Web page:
Gdańsk: A good place to live

Aleksandra Dulkiewicz,
City of Gdansk,

Gdańsk is a home city for over 460 thousand people and according to the statistics, this number is growing. That makes Gdańsk one of few metropolitan centres in Central Europe to show positive demographic trends. What attracts new inhabitants? Openness, attachment to values, such as freedom, solidarity, diversity, and its solid democratic spirit, are the basic reasons.

The Baltic history

As a port city, a member of the Hanseatic League, Gdańsk has a long tradition in co-operation with multiple and diverse partners. As a result, hospitality, readiness for changes, new challenges and opportunities are part of its nature. The history, culture and economy of Gdańsk are most inseparably related to the Baltic Sea area. Our city benefits from the twinning relations in the region with Bremen (since 1976), Turku (since 1987), Kalmar (1991), Kaliningrad (since 1993), St. Petersburg (since 1997) and Vilnius (since 1998). Moreover, Gdańsk has been a seat of the Union of the Baltic Cities since its foundation in 1991. This organization calls the national and European politics for bottom-up approach in decision-making, and it proves also today how important the city diplomacy is.

Here in Gdańsk, we all know that flow of people and exchange of ideas can inspire and that freedom means a lot to our identity. This is what laid down the foundations for Gdańsk development.

Gdańsk today

On behalf of the city of Gdańsk I have just received the Princess of Asturias Award in the Concord category. It was an honour to hear from the jury that “the past and the present of the city of Gdańsk are an example of sensitivity towards suffering, solidarity, the defence of freedom and human rights and extraordinary generosity”. Thus, to the words of the late Mayor of Gdańsk – Pawel Adamowicz, who used to call Gdańsk “the City of Freedom and Solidarity”, we can add one more significant word: “the City of Freedom, Solidarity and Concord”.

Earlier this year we have celebrated 30th anniversary of the first partially democratic elections in Poland. It was a true holiday of solidarity, freedom and democracy. But it was also an occasion to ask a question: What have we done to make all those catchwords, like freedom and solidarity, be not only the noble ideas on paper, but real actions that transform people’s lives? Have we addressed our policies to all inhabitants?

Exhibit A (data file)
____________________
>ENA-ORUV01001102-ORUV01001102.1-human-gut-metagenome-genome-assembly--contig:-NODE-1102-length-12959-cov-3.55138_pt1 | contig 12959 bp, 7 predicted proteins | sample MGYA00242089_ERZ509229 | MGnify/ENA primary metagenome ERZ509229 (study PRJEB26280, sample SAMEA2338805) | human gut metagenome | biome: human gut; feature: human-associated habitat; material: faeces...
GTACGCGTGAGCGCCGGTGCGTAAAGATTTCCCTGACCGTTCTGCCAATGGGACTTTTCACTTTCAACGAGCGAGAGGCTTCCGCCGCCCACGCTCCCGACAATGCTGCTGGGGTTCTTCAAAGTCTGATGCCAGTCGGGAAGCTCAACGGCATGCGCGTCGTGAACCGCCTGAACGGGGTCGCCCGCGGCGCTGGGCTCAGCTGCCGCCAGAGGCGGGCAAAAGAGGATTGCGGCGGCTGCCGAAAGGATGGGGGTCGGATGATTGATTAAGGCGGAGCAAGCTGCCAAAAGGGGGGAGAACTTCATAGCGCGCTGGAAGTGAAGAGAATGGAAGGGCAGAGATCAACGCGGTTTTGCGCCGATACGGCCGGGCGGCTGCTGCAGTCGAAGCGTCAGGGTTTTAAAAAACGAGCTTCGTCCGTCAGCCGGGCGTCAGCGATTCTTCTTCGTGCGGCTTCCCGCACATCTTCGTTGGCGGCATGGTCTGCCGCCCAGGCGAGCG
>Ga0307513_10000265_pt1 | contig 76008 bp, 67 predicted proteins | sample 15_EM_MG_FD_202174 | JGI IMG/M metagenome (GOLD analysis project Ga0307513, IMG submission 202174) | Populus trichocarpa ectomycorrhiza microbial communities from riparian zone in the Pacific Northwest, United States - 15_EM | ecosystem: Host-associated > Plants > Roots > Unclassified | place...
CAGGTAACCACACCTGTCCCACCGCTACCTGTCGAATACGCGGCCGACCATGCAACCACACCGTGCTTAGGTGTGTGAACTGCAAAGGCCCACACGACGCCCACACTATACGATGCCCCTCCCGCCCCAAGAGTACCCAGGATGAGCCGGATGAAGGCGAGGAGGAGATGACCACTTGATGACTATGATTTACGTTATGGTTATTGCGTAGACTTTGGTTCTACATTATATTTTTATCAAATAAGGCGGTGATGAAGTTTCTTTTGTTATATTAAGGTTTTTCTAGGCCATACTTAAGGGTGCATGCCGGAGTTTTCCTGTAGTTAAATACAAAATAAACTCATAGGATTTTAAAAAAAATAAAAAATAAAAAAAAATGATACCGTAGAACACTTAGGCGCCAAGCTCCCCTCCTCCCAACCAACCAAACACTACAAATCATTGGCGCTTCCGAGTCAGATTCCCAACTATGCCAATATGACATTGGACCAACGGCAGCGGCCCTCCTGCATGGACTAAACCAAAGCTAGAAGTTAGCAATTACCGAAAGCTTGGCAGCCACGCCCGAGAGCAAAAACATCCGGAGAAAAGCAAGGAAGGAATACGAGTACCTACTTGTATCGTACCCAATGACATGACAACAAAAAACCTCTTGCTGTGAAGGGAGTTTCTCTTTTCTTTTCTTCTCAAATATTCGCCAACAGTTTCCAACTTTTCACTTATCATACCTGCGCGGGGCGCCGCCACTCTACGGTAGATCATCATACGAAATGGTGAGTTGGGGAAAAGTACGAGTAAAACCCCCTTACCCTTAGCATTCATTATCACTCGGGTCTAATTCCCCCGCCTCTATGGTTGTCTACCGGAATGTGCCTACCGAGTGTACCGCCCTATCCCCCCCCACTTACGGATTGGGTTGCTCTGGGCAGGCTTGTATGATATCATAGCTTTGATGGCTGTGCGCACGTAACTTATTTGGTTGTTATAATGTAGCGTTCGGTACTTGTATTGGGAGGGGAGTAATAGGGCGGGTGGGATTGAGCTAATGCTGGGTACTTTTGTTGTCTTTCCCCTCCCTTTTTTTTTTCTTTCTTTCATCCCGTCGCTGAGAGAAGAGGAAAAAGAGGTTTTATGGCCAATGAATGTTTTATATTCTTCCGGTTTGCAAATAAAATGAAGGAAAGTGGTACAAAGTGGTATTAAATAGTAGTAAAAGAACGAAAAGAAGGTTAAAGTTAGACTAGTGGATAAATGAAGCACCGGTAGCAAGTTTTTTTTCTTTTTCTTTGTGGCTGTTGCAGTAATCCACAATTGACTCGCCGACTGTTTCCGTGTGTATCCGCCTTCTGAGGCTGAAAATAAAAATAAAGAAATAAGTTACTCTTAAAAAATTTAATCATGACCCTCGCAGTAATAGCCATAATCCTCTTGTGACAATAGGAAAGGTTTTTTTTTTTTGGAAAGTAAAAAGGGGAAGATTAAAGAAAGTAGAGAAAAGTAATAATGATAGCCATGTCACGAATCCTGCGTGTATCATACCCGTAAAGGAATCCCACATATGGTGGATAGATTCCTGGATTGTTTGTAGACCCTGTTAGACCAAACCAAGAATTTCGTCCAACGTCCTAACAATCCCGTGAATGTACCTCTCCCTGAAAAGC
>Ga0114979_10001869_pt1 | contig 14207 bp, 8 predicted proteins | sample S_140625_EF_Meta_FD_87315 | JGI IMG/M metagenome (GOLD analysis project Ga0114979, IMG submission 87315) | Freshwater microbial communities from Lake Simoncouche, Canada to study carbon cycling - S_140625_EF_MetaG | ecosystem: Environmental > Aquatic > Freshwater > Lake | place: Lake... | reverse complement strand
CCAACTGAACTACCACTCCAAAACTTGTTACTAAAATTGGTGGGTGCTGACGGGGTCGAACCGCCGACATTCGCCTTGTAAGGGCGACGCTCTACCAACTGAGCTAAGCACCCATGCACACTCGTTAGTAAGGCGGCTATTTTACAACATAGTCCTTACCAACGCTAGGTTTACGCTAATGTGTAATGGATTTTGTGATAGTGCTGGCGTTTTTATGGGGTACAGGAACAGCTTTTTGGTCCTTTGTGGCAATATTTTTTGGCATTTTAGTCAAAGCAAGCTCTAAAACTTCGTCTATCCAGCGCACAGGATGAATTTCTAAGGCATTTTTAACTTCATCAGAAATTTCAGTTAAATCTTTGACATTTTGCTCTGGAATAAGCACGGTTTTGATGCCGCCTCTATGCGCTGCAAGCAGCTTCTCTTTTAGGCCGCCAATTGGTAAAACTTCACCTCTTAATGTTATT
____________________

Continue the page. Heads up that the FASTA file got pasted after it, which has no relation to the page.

Gdańsk is today a vibrant city that attracts people from Poland and abroad. It has been growing economically, offering a wide range of employment opportunities. Though being among the priorities, the economic development cannot be the only aim. We have to face a major shift in thinking about what the city is today and put the quality of life, resilience and inclusiveness on the top of the agenda.

According to the survey made in 2018, the quality of life general rate in Gdańsk was 3.7% in the 1 to 6 rating scale. That means we have still quite a lot to do in terms of improving the living conditions. The city development strategy Gdańsk 2030 Plus focuses on an inhabitant, his/ her needs and expectations. According to this document, Gdańsk in 2030 Plus is a city of prospects for people, who are offered here the best conditions for education and personal and professional development. We want the inhabitants of Gdańsk to be active people, integrating with others, taking responsibility for the common good, fulfilling their ambitions and confidently looking to the future.

The role of education in fulfilling the vision of an inclusive and equal city seems to be crucial.

The major development challenges include such social issues as integration of new inhabitants, or improving the level of education and adjusting the school system to the labour market’s needs. Gdańsk worked out the Model of Integration of Immigrants – local urban policies on integration and migration which develops a management system in public institutions and social organizations in the city to facilitate the integration of refugees and immigrants in areas such as education, culture, social care, housing, employment and health. Furthermore, an advisory council was formed, composed of twelve representatives of immigrants and two refugees, which is responsible for transmitting the needs and concerns of this group of people to the local authorities. Moreover, in 2018, Gdańsk approved a “Model for Equal Treatment” to improve the conditions of the most vulnerable social groups. Also, a campaign Gdańsk connects us that is addressed to newcomers has been introduced.

Towards the future

In January 2019 Pawel Adamowicz, the city’s Mayor for more than 20 years, credited for much of the city’s liberal thinking, was stabbed at a charity event in Gdańsk and later died.

Though it cost us all a lot, I truly believe we have managed to transform our pain into the strength. His vision of Gdańsk development as an open and integrating city is continued. Gdańsk is a Baltic Sea city, a hub, a centre of growth and competence, a reliable partner in the regional and the European co-operation. But, first and foremost, it is a good place to live.

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